Unusually for a digital bank, Tayyab plans to launch a marketplace within the app, during the first quarter of 2022, hoping to cash in on Kazakhstan’s growing retail e-commerce market. In the first nine months of 2020 the e-commerce market volume rose by 93% year-on-year to 382 billion tenge ($896.05 million), largely driven by the pandemic and periods of quarantine. 

“The marketplace will be similar to Amazon selling products like mobile phones, TVs, furniture, both wholesale and retail. We will not sell non-Shariah compliant products," said Kamenski.

He believes that a key competitive advantage for Tayyab is that it will provide Shariah-compliant instalments for customers who buy goods from within the app.


There are currently two brick-and-mortar Islamic banks operating in Kazakhstan.

Al Hilal Bank, the Islamic subsidiary of Abu Dhabi Commercial Bank, offers deposits and home financing, while Zaman Bank provides mudarabah and wakalah deposit accounts for retail and corporate clients. The bank’s shareholders include the Islamic Corporation for the Development of the Private Sector, the private sector arm of the Islamic Development Bank.

In its rear-view mirror, Tayyab sees other digital Islamic banks set to enter the Kazakh market in the near future.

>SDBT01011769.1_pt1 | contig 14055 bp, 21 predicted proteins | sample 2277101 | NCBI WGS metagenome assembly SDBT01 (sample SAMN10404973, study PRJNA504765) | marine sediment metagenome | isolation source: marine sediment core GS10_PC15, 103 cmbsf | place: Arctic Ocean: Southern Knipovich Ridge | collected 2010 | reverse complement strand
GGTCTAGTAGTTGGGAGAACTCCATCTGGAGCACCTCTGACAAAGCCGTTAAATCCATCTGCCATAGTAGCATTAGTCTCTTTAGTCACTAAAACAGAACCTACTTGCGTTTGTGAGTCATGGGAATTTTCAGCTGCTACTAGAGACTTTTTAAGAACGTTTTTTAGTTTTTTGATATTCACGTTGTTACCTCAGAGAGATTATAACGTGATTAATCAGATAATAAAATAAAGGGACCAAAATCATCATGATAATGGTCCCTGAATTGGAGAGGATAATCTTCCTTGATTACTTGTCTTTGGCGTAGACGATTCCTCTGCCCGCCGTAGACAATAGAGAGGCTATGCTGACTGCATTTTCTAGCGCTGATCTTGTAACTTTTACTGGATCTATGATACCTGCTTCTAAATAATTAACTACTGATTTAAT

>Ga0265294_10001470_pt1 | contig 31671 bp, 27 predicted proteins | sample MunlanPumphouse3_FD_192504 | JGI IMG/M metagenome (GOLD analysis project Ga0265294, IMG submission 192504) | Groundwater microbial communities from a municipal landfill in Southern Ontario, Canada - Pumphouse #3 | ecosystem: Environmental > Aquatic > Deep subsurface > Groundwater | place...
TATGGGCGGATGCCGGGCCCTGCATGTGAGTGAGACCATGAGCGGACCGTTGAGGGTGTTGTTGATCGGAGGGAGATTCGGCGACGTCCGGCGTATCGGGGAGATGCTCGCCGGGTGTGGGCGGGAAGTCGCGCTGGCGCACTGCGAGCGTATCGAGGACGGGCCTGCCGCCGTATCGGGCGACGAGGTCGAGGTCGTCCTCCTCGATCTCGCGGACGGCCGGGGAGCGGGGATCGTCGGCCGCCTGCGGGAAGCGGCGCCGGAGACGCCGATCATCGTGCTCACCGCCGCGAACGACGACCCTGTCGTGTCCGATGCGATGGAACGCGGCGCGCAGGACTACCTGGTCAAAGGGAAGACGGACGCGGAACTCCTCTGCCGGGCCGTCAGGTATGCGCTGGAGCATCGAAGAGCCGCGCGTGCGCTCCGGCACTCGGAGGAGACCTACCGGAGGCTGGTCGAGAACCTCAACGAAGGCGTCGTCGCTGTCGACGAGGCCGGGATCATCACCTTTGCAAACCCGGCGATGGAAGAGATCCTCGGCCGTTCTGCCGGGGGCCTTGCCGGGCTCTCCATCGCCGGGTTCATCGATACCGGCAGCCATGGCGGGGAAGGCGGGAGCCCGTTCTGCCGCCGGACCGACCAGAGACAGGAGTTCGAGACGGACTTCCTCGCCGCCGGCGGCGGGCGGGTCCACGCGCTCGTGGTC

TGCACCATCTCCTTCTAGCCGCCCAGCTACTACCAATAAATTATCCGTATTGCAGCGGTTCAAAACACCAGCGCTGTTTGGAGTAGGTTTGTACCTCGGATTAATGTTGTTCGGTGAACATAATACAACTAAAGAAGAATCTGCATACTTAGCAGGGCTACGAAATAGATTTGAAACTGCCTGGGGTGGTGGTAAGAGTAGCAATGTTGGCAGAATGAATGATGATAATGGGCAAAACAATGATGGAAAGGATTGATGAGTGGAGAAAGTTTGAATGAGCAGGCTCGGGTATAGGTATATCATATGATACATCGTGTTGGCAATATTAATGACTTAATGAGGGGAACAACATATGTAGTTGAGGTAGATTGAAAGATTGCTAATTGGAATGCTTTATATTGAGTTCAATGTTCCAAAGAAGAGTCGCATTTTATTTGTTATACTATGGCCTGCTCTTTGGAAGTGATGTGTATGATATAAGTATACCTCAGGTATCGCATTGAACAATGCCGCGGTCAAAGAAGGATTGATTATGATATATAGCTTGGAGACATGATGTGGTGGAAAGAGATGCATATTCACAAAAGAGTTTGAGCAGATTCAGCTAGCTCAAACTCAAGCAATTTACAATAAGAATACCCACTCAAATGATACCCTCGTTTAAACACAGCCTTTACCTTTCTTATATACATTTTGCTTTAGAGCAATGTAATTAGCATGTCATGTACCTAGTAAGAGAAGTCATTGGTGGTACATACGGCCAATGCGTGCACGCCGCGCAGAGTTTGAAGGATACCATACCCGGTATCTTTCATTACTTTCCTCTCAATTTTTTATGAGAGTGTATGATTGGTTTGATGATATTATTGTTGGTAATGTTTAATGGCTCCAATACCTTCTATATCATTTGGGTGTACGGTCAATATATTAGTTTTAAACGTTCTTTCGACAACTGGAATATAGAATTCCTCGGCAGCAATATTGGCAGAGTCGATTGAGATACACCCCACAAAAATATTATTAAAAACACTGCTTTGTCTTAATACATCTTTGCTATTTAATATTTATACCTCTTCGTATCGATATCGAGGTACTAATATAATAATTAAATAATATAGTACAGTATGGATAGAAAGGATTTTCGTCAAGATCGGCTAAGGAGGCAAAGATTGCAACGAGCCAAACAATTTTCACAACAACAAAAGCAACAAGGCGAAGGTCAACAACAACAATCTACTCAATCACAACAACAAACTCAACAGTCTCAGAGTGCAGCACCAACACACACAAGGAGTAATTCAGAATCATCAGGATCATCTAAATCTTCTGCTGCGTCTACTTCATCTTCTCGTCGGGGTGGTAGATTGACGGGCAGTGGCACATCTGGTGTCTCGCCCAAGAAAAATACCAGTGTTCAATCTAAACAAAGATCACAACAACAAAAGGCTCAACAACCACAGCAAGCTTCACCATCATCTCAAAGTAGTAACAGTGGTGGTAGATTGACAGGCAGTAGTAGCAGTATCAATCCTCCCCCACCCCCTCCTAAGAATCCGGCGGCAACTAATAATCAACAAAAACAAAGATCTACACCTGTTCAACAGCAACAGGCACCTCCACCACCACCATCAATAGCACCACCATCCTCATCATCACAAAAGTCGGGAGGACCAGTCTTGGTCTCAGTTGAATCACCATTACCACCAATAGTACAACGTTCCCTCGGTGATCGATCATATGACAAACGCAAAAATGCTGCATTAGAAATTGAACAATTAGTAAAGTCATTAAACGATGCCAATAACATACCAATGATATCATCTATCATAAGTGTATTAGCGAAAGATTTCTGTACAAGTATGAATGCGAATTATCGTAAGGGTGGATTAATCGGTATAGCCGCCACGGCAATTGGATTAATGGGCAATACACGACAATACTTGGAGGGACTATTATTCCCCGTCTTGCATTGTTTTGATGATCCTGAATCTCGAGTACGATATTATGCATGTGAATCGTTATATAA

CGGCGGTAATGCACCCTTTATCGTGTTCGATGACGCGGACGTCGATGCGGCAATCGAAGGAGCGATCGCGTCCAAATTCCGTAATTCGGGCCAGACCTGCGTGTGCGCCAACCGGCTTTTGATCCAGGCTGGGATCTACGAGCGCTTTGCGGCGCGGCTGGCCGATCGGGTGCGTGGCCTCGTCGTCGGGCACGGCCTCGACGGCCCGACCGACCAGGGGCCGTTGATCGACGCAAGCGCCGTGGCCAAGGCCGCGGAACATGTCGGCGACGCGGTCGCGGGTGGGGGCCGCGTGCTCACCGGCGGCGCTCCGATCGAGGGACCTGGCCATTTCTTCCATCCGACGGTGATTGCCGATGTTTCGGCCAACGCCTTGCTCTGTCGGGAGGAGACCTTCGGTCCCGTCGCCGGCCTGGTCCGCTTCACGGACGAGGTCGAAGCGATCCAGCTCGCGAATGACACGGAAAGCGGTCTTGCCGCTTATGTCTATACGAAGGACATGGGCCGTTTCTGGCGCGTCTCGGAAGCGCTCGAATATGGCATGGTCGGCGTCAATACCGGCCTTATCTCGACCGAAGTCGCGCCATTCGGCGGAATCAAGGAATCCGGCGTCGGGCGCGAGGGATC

The most anticipated is Al Rayan Investment, a subsidiary of Qatar’s Masraf Al Rayan, which has yet to formally launch. Last year, Al Rayan announced it intended to establish a fully-fledged Islamic digital bank at the AIFC. The proposed entity would have paid-up capital of $10 million and authorised capital of $20 million.

Kamenski said customers should choose Tayyab because it is digital and halal while being part of the wider Islamic ecosystem.

“A lot of newer Islamic banks like Al Rayan’s digital Islamic bank will be based in AIFC, which is similar to the Dubai International Financial Centre," said Kamenski. “We decided to base ourselves and operate in the mainland market with RBK.”


Kazakhstan’s Islamic finance market is nascent and operates within the wider open banking infrastructure and fintech framework that are reliant on the country’s overall policy towards the fostering and development of a digital economy.